Clostridium difficile infection (CDI) can cause life-threatening complications.
Severe-complicated CDI is characterized by hypotension, shock, sepsis, ileus, megacolon, and colon perforation.
Dr Darrell Pardi and colleagues from Minnesota, USA created a model to identify clinical factors associated with severe-complicated CDI.
The researchers analyzed data from 1446 inpatient cases of CDI at the Mayo Clinic from 2007, to 2010.
Patients with severe-complicated CDI were identified as those who required admission to the intensive care unit or colectomy, or died, within 30 days of CDI diagnosis.
|Increasing age is independently associated with severe-complicated CDI|
|Clinical Gastroenterology & Hepatology|
Logistic regression models were used to identify variables that were independently associated with the occurrence of severe-complicated CDI in 2 cohorts.
The team reported that 1 cohort comprized all hospitalized patients.
The other comprised a subset of these inpatients who were residents of Olmsted County, Minnesota to assess the association of comorbid conditions with the development of severe-complicated infection in a population-based cohort.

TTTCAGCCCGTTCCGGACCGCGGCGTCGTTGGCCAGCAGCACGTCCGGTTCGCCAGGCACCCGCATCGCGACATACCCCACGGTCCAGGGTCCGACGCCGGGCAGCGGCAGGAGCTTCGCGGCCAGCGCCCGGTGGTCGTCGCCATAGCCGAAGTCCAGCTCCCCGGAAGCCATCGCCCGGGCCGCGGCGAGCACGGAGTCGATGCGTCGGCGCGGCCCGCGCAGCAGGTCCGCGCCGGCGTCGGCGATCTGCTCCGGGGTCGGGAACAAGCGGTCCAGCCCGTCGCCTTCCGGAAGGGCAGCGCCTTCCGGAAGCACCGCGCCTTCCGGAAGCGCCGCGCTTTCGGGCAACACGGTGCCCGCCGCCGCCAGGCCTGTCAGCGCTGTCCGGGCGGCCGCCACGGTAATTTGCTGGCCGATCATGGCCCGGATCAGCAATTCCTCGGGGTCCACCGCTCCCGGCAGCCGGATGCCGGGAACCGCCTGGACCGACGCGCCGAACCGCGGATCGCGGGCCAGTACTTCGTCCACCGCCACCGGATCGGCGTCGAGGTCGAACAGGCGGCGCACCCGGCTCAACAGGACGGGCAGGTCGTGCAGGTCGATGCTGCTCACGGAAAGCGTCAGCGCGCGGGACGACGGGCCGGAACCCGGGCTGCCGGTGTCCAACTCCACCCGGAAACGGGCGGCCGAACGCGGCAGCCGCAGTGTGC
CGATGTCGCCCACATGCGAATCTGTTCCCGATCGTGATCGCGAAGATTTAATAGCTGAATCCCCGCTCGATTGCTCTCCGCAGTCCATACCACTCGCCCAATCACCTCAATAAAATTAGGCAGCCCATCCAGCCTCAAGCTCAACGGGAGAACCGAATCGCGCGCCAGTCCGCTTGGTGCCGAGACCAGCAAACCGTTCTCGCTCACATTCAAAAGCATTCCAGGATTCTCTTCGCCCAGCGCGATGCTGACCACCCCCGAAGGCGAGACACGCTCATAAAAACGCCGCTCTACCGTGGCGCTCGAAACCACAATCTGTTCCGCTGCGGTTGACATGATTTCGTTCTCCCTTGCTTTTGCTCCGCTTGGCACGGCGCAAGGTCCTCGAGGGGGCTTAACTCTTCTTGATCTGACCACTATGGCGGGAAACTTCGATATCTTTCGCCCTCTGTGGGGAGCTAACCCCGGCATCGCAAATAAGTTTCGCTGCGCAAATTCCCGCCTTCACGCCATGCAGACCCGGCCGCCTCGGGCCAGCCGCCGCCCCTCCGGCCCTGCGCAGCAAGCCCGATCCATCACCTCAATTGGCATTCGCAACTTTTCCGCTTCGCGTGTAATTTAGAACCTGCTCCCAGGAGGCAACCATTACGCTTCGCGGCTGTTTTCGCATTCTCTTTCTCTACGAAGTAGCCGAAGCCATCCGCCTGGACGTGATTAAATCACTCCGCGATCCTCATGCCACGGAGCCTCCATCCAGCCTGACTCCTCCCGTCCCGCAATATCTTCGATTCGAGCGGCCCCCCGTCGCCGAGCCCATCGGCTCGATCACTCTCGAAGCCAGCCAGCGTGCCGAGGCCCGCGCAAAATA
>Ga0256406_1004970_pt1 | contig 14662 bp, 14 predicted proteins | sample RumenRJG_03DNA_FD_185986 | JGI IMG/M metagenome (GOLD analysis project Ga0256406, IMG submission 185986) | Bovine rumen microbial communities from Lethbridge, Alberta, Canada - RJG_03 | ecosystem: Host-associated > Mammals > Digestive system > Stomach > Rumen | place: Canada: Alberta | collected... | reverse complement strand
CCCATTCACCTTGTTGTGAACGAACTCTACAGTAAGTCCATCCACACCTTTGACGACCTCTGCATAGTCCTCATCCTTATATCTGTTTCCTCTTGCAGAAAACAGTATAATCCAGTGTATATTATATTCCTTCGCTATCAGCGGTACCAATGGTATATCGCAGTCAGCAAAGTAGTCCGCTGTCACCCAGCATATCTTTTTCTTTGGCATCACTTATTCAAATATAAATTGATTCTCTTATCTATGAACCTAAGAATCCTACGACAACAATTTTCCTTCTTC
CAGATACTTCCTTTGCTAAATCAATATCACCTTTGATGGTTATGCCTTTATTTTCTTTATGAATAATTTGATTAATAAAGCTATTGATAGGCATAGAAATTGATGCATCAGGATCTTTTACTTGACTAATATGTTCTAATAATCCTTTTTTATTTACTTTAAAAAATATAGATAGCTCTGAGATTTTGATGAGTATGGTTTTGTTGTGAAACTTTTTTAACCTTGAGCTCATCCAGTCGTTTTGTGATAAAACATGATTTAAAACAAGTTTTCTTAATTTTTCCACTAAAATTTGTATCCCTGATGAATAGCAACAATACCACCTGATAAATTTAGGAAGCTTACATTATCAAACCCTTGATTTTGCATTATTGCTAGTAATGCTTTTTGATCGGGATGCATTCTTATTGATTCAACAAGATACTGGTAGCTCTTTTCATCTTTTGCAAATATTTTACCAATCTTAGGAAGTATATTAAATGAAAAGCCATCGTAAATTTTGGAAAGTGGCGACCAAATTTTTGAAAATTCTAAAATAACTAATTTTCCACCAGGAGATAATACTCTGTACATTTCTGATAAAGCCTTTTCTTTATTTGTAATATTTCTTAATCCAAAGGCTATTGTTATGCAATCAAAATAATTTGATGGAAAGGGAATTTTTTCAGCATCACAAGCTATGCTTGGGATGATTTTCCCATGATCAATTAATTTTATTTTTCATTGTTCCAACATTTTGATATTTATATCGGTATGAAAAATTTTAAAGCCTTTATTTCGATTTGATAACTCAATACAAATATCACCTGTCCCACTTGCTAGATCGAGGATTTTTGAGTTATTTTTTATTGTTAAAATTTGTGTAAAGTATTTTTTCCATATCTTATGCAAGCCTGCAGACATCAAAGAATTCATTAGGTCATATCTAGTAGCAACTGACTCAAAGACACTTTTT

The linear combinations of variables identified by using logistic regression models provided scores to predict the risk of developing severe-complicated CDI.
The research team found that increasing age, leukocyte count more than 15 × 109/L, increase in serum level of creatinine more than 1.5-fold from baseline, and use of proton pump inhibitors or narcotic medications were independently associated with severe-complicated CDI.
In the secondary analysis, which included only patients from Olmsted County, the research team found that comorbid conditions were not significantly associated with severe-complicated CDI.
Dr Pardi's team commented, "Older age, high numbers of leukocytes in blood samples, an increased serum level of creatinine, gastric acid suppression, and use of narcotic medications were independently associated with development of severe-complicated CDI in hospitalized patients."
"Early aggressive monitoring and intervention could improve outcomes."